# Dice and Games

/Everyone has played with dice. Dice are used all the time in games because they are so common and easy to grasp. Six sided dice are one of the first examples statistic students encounter in their education. Any game that needs randomness can use dice. Tabletop games use actual dice, and computer games use virtual dice, but they all behave the same way. If you’re going to play a game with dice, you need to know how they work. Dice, if made correctly, fall with equal probability on each of their sides. Games can use one or more dice in a roll. A roll of x dice with y faces is written xdy. Rolling 2d6, that is, two six-sided dice, and then adding the result gives us a range from 2 to 12 of possible outputs. Most of the time we roll several of the same size die.

For 1d6, the probability distribution is uniform (flat). For two dice, it looks like a peaked roof. For three or more dice, it visibly curves. As we add more dice on, the distribution more closely approximates a bell curve, following the Central Limit Theorem.

Changing the number of dice determines the shape of the curve (uniform, peaked roof, and approximate bell curve), and the number of faces determines the fineness. An approximated bell curve of 3d6 (above) is much “grainier” than 6d6 (below), even though they have the same shape. This graininess can also be thought of as step size or sample size. With a small number of faces on the die, there are few possible outputs (numbers). Each possible output has a sharp increase or decrease in probability from its neighbors. With many faces, each possible number changes in probability gently from its neighbors.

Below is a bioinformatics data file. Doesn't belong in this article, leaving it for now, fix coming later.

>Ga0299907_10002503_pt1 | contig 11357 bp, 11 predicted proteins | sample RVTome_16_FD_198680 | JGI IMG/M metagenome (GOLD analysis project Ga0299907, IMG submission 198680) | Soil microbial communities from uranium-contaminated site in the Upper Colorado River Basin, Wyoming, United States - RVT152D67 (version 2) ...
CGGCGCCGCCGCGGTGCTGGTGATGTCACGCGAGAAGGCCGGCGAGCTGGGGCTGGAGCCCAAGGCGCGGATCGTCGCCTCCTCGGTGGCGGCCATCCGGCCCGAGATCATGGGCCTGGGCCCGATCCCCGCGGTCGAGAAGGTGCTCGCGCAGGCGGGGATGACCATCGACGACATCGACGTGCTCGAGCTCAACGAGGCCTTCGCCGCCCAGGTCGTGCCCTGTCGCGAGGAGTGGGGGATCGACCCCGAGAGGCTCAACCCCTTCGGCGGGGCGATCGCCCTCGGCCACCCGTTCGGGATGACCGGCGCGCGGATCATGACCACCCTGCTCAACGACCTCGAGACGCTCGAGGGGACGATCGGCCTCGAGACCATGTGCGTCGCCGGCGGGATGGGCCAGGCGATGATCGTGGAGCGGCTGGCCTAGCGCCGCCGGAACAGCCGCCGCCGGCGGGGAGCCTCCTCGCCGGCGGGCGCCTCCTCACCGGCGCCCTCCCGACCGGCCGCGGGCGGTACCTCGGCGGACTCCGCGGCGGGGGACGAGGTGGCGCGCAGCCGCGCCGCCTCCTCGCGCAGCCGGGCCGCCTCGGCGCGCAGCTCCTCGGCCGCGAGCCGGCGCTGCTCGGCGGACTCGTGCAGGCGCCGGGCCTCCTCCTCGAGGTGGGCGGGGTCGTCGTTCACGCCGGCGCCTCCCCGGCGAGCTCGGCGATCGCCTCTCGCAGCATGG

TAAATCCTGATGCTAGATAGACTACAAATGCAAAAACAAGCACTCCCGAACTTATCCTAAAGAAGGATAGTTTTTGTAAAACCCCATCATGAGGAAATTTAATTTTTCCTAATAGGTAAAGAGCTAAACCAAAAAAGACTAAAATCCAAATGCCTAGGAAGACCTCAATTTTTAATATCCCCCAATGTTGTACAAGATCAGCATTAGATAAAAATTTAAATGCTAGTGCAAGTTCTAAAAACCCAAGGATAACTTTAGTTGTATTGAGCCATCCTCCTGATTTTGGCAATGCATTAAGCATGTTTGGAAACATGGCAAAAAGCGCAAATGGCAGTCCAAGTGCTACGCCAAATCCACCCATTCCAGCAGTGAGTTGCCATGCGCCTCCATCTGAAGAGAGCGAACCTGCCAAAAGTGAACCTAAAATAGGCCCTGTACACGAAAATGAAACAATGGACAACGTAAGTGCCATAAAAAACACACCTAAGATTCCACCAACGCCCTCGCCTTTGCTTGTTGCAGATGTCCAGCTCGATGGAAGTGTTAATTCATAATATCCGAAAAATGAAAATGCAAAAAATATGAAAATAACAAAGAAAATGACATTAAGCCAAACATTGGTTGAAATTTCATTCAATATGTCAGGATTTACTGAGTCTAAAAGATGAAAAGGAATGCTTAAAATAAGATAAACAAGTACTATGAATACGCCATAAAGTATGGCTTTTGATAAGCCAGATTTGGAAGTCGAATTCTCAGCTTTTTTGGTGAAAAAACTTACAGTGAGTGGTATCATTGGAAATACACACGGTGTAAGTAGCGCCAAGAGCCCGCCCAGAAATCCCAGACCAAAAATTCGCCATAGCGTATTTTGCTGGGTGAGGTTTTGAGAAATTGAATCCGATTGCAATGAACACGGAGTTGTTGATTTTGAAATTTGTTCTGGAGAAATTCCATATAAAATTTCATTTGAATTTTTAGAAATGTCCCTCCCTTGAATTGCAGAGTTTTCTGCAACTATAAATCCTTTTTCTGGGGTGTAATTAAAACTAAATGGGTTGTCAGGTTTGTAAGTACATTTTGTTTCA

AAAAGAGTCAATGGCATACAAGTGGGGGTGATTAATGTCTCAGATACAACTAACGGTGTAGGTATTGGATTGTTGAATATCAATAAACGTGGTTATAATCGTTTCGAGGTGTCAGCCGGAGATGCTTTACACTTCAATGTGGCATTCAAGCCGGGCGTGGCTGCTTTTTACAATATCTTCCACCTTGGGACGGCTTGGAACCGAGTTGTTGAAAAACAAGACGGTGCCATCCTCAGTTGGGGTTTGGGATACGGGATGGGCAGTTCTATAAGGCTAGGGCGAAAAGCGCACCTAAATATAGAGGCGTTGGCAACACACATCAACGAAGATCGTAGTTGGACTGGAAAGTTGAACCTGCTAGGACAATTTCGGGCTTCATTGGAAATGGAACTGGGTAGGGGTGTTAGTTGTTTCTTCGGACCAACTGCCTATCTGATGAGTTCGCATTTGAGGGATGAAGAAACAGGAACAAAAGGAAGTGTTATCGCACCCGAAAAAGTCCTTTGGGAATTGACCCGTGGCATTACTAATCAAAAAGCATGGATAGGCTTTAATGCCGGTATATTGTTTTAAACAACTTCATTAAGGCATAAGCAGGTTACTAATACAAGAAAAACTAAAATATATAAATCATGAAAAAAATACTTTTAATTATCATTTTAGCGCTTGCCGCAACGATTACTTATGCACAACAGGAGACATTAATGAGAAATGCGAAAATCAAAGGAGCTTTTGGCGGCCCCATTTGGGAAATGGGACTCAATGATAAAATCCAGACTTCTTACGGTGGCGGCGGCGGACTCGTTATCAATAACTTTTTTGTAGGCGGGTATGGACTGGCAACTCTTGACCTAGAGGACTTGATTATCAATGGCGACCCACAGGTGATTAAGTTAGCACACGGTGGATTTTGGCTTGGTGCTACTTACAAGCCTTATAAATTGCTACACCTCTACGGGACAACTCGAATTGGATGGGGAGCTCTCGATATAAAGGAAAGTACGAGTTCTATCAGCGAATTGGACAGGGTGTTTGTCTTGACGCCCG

Game developers use dice a lot because they are the easiest reliable random number generators around. On top of that, they’re cheap, ubiquitous and fun to throw. In a computer, virtual dice are easy to compute, easy to program, and result in decent probability distributions. In both cases, varying the number and size of dice can give a great variety of results. From the point of view of a player, understanding the distribution you’ve been given can be central to your strategy.

In terms of gaming, what effect do different rolls have?

Take the tabletop game Battletech, which runs on 2d6. One of the many die rolls players perform is to see if their attacks hit an opponent. To calculate this, each opponent carries a number, called a to-hit. You must roll a number equal to or greater than the to-hit for a successful attack. A major part of the strategy of Battletech is manipulating the numbers each unit carries to make yours harder to strike and the enemy units easier.

Looking at the probability distribution of 2d6 (above), we can see a peak in the middle of the graph. How easy is it to roll better than a 6? (Look at the area under the curve.) For a 6, it’s very easy; 72% chance. Better than a 7? So-so; 58%. Better than an 8? Not good; 41%. Over these three numbers in the distribution, the likelihood of success falls from 72% to 41%. Rolling 10 or better is only 17%! This tells us that seven is a *very important number*. We want to attack enemies with numbers no higher than 8, and 7 or 6 if we can get it. So our strategy depends very much on the dice the developers picked!